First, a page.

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Funnels email into HipChat
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README.md

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Mail To HipChat

Mail To HipChat lets you wire up email notifications to HipChat. This is useful in situations where a third-party service doesn't have a real WebHook available, but you still want to be able to dump notifications into HipChat. The Airbrake exception notification service is one example.

How It Works

Mail To HipChat is designed to be deployed on Heroku and used with the CloudMailIn add-on. Adding the CloudMailIn incoming email address to the recipients list of the service you wish to integrate with will shuffle emails off to your instance of this tool as a HTTP POST request. A list of mail handlers is checked, and the appropriate one is invoked to format a message and send it off to one or more HipChat rooms.

Prerequisites

You will need an account on Heroku and admin access to your HipChat group.

Initial Setup

  1. Make a home for your shiny new Mail To HipChat instance to live in.

    $ mkdir my-mail_to_hip_chat
    $ cd my-mail_to_hip_chat
    $ git init 
    
  2. Do the bundler dance.

    $ echo 'source "http://rubygems.org"' >> Gemfile
    $ echo 'gem "mail_to_hip_chat"' >> Gemfile
    $ bundle install
    $ git add Gemfile Gemfile.lock
    $ git commit -m "Getting down with bundler"
    
  3. Copy over the default config.ru.

    $ cp "`bundle show mail_to_hip_chat`/support/config.ru" .
    $ git add config.ru
    $ git commit -m "Adding default config.ru"
    
  4. Set up a new Heroku application with CloudMailIn.

    $ heroku create --stack cedar
    $ heroku addons:add cloudmailin
    
  5. Setup the CloudMailIn target address to point at your app.

    Get the target address for CloudMailIn to hit when it receives an email.

    $ echo "`heroku apps:info | grep "Web URL" | cut -c9- | tr -d ' ' | awk '{print $1"notifications/create"}'`"
    

    Get your CloudMailIn username and password from the Heroku app config.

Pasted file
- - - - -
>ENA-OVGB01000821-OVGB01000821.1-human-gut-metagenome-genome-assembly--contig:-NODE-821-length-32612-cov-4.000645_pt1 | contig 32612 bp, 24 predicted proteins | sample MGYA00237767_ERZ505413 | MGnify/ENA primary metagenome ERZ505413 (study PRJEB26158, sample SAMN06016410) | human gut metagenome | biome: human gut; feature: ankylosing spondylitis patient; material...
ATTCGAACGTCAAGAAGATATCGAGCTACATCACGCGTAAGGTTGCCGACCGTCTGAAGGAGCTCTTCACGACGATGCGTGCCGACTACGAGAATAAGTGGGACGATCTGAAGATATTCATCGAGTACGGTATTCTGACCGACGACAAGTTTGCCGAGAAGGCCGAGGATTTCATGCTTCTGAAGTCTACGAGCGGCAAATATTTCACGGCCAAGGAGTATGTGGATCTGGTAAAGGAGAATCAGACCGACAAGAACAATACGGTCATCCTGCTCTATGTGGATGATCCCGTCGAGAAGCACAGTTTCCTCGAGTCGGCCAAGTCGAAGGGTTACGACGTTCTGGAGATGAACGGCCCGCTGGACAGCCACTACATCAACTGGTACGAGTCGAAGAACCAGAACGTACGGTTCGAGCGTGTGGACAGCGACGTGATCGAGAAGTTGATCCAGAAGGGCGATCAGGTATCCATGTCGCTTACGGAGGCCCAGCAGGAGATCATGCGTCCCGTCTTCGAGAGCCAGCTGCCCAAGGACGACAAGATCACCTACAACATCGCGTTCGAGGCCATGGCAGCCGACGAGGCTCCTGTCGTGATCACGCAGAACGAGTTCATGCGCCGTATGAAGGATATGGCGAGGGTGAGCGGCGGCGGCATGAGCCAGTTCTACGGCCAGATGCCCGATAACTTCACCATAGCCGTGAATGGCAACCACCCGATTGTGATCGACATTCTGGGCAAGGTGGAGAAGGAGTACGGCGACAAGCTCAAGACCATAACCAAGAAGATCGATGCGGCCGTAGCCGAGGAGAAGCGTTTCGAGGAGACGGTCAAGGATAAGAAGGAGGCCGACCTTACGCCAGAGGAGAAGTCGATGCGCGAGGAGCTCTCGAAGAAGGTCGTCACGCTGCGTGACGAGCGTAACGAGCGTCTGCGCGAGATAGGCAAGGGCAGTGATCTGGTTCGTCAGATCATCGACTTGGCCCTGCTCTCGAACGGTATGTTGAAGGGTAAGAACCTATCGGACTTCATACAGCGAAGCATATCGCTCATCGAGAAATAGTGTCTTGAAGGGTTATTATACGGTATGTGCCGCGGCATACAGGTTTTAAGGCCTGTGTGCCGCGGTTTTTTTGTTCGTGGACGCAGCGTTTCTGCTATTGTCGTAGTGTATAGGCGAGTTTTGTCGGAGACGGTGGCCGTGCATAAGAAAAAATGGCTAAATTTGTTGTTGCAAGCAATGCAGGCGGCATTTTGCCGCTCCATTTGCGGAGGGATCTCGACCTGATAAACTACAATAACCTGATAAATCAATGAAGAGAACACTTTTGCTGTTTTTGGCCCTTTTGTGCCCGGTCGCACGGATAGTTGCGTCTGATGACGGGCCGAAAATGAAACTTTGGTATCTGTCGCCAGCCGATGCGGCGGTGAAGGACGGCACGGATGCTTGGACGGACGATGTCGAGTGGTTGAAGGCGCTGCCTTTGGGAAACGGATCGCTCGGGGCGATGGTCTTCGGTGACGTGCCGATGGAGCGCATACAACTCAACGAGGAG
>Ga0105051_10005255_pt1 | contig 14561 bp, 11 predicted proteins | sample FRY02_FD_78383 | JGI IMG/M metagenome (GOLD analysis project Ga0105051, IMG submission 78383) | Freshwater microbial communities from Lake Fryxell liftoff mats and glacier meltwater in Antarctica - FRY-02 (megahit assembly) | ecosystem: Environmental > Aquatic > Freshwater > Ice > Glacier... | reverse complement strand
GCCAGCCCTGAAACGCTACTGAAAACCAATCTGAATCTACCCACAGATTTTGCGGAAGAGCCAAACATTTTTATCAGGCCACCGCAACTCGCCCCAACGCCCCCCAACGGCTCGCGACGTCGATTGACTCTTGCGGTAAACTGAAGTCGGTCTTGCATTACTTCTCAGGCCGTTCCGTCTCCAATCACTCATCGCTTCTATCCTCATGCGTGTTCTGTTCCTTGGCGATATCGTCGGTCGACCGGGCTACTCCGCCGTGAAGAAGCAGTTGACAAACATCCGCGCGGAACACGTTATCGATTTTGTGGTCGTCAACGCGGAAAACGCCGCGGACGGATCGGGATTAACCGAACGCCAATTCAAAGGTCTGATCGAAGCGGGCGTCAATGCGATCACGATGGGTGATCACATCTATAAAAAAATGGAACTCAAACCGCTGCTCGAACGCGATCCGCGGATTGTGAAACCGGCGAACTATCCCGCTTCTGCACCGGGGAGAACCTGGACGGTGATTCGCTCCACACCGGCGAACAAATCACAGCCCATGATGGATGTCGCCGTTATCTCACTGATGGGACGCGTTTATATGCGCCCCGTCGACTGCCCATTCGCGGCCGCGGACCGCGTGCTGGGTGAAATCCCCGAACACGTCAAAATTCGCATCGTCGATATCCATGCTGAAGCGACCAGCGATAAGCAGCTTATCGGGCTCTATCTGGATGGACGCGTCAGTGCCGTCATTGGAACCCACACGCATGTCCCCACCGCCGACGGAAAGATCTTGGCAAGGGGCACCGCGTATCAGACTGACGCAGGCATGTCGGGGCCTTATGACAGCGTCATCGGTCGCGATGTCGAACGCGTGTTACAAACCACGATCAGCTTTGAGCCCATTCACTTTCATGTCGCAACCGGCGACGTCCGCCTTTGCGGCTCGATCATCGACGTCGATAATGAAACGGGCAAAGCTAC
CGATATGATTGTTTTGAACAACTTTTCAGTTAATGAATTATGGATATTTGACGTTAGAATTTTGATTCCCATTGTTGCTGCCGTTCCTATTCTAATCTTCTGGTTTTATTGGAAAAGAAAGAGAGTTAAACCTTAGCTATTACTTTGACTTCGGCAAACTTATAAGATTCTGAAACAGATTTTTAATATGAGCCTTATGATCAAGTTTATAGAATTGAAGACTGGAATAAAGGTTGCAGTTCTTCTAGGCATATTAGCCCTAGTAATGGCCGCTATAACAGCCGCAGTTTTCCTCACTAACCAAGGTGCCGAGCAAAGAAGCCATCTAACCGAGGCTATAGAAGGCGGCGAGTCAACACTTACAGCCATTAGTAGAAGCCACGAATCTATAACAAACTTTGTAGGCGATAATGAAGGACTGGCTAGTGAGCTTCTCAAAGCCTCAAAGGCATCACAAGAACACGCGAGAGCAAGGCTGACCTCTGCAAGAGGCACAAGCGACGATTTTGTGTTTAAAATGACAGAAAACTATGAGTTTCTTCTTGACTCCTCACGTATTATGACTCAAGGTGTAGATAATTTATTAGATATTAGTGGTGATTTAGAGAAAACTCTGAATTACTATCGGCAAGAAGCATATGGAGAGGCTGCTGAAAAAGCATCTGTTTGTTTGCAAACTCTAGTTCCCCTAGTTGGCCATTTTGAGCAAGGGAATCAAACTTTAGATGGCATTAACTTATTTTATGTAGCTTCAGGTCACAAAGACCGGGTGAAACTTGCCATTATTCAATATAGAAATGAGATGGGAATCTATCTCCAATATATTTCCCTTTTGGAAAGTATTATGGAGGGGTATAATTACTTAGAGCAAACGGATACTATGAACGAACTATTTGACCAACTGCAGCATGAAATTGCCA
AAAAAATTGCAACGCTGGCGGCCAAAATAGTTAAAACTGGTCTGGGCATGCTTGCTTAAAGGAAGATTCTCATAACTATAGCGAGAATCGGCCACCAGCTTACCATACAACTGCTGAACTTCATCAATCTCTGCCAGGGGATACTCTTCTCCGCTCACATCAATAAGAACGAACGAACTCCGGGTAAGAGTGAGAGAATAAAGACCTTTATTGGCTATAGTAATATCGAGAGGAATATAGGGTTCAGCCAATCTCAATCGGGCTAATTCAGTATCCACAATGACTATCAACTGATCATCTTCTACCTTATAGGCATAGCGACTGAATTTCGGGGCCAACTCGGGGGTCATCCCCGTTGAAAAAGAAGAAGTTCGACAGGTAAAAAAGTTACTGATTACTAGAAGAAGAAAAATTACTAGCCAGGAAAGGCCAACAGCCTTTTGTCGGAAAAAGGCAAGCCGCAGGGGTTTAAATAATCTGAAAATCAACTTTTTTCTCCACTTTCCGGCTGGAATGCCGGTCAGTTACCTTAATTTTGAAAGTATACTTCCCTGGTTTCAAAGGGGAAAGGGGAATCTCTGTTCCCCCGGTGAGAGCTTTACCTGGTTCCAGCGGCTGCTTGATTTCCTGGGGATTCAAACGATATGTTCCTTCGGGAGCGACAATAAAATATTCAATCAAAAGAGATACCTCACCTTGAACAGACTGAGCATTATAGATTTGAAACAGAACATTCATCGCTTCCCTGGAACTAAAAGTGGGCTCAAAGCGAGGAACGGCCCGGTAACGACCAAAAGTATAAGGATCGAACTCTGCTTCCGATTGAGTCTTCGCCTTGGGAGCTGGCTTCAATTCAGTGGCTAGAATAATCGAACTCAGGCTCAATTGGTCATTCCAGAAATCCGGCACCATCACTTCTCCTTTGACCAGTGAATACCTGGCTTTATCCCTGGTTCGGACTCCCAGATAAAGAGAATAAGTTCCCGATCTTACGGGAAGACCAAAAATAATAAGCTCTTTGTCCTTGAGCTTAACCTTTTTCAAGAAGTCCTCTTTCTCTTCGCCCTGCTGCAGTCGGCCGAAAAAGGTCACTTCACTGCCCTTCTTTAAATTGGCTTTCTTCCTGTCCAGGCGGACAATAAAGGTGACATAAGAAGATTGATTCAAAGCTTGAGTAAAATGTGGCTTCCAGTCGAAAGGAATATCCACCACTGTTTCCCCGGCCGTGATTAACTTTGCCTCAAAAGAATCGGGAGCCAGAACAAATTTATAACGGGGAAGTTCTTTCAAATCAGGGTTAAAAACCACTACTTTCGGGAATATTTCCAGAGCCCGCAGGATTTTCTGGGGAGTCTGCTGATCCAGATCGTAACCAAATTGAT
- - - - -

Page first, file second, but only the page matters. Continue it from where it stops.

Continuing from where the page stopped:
$ heroku config | grep CLOUDMAILIN
    

    Log in to CloudMailIn using the given CLOUDMAILIN_USERNAME and CLOUDMAILIN_PASSWORD. You'll see the entry for CLOUDMAILIN_FORWARD_ADDRESS in the list. Hit "Manage" and then "Edit Target", and set the target to the target address we retrieved above.

  6. Get a HipChat API token and the ID for the Room(s) to send messages to.

    Visit your HipChat API Admin page. If there's a token you want to already use, use that one. If not, create a new token of type "Notification". Once you have the token, set it as an environment variable on Heroku.

    $ heroku config:add HIPCHAT_API_TOKEN=fd3deeef7b88b95c1780e6237c41c30f
    

    Visit your HipChat Chat History page. The integer in the URL for the history of each room (for example, https://gabe.hipchat.com/history/room/31373) is the room ID. Once you have the ID(s) of the rooms you wish to send messages to, set it as a comma separated environment variable on Heroku.

    $ heroku config:add HIPCHAT_ROOMS=31373,31374
    
  7. Deploy this sucker.

    $ git push heroku master
    
  8. Get your CloudMailIn forwarding address and send a test email.

    $ heroku config | grep CLOUDMAILIN_FORWARD_ADDRESS
    

    Send an email to the CLOUDMAILIN_FORWARD_ADDRESS, with a subject of "Testing Setup". The message should appear in the rooms you've configured Mail To HipChat to send messages to.

Hooking it up to Airbrake

Just add a new user to your project, set their email address to CLOUDMAILIN_FORWARD_ADDRESS, and watch the exceptions roll in. Then turn your face from God and weep in abject horror.

Adding new message handlers

See the included Airbrake handler for an example. Really, any object that has a call method that takes one argument can be used.

FAQ

  • Can I use something besides CloudMailIn/Heroku?

    Most likely, yes. The code has only been tested using CloudMailIn and Heroku, but really, there's not that much tying it to that particular kind of setup, besides the CloudMailIn signature verification stuff in the Rack app.

  • Could I say, feed it email using a .forward file?

    Probably. The only part dependent on actually being a web app is the Rack application itself.

  • How do your projects end up with such rad ASCII art?

    $ figlist | xargs -I {} /bin/bash -c "figlet -f {} your_project_name"
    $ open "http://google.com/search?q=something_related_to_your_project+ascii+art"
    

TODO

  • There are too many steps for initial setup. This needs to be cut down.
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